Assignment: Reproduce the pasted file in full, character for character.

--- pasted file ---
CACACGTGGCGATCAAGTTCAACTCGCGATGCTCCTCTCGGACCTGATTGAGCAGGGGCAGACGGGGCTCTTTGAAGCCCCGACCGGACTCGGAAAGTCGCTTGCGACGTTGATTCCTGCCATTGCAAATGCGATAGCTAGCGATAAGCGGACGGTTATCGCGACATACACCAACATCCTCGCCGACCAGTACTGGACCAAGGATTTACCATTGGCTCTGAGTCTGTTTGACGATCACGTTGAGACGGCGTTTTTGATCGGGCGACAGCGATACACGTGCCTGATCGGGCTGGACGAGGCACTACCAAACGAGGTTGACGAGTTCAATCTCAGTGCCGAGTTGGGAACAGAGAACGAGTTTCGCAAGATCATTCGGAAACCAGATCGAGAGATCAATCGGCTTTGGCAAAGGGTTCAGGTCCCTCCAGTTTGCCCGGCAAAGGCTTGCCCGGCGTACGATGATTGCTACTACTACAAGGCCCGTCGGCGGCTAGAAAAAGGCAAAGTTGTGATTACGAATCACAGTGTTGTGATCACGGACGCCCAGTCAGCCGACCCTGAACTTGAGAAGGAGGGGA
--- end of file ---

CACACGTGGCGATCAAGTTCAACTCGCGATGCTCCTCTCGGACCTGATTGAGCAGGGGCAGACGGGGCTCTTTGAAGCCCCGACCGGACTCGGAAAGTCGCTTGCGACGTTGATTCCTGCCATTGCAAATGCGATAGCTAGCGATAAGCGGACGGTTATCGCGACATACACCAACATCCTCGCCGACCAGTACTGGACCAAGGATTTACCATTGGCTCTGAGTCTGTTTGACGATCACGTTGAGACGGCGTTTTTGATCGGGCGACAGCGATACACGTGCCTGATCGGGCTGGACGAGGCACTACCAAACGAGGTTGACGAGTTCAATCTCAGTGCCGAGTTGGGAACAGAGAACGAGTTTCGCAAGATCATTCGGAAACCAGATCGAGAGATCAATCGGCTTTGGCAAAGGGTTCAGGTCCCTCCAGTTTGCCCGGCAAAGGCTTGCCCGGCGTACGATGATTGCTACTACTACAAGGCCCGTCGGCGGCTAGAAAAAGGCAAAGTTGTGATTACGAATCACAGTGTTGTGATCACGGACGCCCAGTCAGCCGACCCTGAACTTGAGAAGGAGGGGA